Trafficking Survivor Gives Back to Families In His Community

Speeches Shim

Monday, February 3, 2020

Over two years ago, Alim was looking for work (name changed to protect the identity of the individual).  Like many people in Uzbekistan, Alim was considering traveling abroad to find work where he would be able to earn higher wages than what he could find at home.  One of Alim’s acquaintances was a local recruiter and offered him the chance to work at a construction site in a nearby country, promising good living conditions and a monthly salary of US $700. But when Alim arrived to work on a construction team building cottages, his passport was taken away.  Alim began working for the construction company but after a month, he still had not been paid. Alim was told by his employer that the employer was sending Alim’s wages to the recruiter to pay him for recruiting Alim. When Alim refused to work without being paid, he was physically and psychologically abused and his employer threatened to report him to the police.  Not knowing what else to do, Alim continued working until he was finally able to get his passport back. He left the construction site and looked for work wherever he could. As soon as he was able to earn enough money for a train ticket home, he returned to Uzbekistan.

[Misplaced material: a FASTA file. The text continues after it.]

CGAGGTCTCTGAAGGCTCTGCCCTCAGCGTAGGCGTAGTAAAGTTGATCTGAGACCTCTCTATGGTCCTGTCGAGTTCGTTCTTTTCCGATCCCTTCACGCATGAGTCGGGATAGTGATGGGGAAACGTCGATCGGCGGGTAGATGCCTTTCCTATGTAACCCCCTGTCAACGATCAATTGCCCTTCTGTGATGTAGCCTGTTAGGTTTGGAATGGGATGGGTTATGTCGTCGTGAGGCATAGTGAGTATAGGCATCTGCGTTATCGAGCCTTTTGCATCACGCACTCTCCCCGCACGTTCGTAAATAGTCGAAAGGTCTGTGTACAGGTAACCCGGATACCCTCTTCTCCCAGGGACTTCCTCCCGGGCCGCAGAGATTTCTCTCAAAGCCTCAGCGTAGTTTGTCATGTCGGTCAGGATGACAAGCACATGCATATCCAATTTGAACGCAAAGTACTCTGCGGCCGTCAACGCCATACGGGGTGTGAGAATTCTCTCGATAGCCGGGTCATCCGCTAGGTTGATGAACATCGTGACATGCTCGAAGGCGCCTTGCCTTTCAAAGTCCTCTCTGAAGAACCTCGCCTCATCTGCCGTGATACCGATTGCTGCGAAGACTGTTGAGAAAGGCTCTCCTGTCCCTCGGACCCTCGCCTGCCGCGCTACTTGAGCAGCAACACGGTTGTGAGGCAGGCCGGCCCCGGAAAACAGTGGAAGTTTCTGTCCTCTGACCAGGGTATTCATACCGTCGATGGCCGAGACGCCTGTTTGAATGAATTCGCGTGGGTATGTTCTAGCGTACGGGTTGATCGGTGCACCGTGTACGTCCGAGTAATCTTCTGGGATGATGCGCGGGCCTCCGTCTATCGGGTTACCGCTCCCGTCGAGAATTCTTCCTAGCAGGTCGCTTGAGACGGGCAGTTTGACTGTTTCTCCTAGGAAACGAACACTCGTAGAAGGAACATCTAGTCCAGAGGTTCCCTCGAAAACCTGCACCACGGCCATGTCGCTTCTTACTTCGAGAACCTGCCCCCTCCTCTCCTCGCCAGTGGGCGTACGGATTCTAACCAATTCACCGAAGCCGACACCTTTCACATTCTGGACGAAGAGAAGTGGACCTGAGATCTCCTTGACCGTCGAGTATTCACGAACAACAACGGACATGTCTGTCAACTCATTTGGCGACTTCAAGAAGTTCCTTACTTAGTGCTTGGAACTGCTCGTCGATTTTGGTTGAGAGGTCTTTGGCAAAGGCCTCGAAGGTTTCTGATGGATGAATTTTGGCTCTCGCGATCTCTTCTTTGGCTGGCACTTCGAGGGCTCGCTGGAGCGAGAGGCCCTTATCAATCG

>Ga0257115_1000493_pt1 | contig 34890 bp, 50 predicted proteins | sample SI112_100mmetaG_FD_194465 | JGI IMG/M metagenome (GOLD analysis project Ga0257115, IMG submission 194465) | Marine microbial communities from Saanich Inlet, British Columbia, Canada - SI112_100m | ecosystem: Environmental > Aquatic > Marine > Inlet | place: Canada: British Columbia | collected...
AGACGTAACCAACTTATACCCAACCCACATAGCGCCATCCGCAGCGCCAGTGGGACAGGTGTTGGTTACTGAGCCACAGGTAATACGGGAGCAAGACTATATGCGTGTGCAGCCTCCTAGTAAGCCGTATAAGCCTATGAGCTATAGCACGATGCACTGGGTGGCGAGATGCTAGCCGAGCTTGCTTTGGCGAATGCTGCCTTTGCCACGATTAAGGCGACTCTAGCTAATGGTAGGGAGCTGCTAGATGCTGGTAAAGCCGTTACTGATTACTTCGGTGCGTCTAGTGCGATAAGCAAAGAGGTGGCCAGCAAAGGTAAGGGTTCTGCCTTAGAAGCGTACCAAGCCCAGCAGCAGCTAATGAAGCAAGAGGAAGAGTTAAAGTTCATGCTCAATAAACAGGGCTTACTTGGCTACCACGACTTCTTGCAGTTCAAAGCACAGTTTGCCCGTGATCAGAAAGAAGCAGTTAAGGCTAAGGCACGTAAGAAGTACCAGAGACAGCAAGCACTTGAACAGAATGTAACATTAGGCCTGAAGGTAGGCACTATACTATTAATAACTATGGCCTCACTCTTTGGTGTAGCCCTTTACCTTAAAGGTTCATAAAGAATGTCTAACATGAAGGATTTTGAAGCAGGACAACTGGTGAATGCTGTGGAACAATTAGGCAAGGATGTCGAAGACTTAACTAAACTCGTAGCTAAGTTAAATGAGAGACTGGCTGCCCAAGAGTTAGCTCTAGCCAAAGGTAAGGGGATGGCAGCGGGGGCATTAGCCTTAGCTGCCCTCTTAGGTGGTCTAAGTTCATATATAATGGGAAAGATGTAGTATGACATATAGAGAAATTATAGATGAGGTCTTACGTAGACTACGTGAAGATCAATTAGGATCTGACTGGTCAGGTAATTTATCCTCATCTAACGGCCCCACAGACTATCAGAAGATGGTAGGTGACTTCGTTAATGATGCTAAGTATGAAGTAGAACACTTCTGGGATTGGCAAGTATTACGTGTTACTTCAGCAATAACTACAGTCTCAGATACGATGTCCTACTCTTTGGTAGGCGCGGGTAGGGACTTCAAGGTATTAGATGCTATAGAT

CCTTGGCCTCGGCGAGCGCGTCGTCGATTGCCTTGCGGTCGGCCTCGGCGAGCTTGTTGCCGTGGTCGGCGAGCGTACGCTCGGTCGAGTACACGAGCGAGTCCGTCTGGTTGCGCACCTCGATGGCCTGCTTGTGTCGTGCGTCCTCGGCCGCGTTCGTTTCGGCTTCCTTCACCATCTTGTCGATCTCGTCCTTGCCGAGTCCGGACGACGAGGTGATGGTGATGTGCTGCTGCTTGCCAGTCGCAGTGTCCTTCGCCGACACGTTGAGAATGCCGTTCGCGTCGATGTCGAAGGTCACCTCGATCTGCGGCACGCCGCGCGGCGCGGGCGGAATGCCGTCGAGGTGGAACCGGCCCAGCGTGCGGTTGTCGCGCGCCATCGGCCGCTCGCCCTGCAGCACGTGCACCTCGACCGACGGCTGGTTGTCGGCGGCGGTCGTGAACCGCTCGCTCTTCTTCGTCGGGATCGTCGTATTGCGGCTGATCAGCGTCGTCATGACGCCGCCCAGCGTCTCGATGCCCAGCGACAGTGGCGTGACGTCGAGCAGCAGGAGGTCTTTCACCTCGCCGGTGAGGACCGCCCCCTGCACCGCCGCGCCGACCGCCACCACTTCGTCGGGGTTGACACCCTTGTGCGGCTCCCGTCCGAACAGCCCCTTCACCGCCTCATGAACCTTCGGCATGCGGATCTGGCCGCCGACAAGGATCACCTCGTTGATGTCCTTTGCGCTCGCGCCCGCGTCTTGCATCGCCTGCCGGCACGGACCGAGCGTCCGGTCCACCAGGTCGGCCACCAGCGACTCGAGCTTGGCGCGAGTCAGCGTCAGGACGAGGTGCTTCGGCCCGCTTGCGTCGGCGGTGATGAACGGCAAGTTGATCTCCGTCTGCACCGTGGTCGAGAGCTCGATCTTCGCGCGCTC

Under the USAID Dignity and Rights project, IOM and its local NGO partner learned about Alim’s plight and decided to help. He received tools and began working independently as a plumber. After gaining experience, he was hired as a plumber by a construction company and began work in a permanent position.  

Alim now has his own team of plumbers who have a regular stream of work and don’t need to turn to labor migration.  He provides services for low-income families free of charge. “I received the tools at no cost. I feel like I need to help others just as I was helped,” says Alim.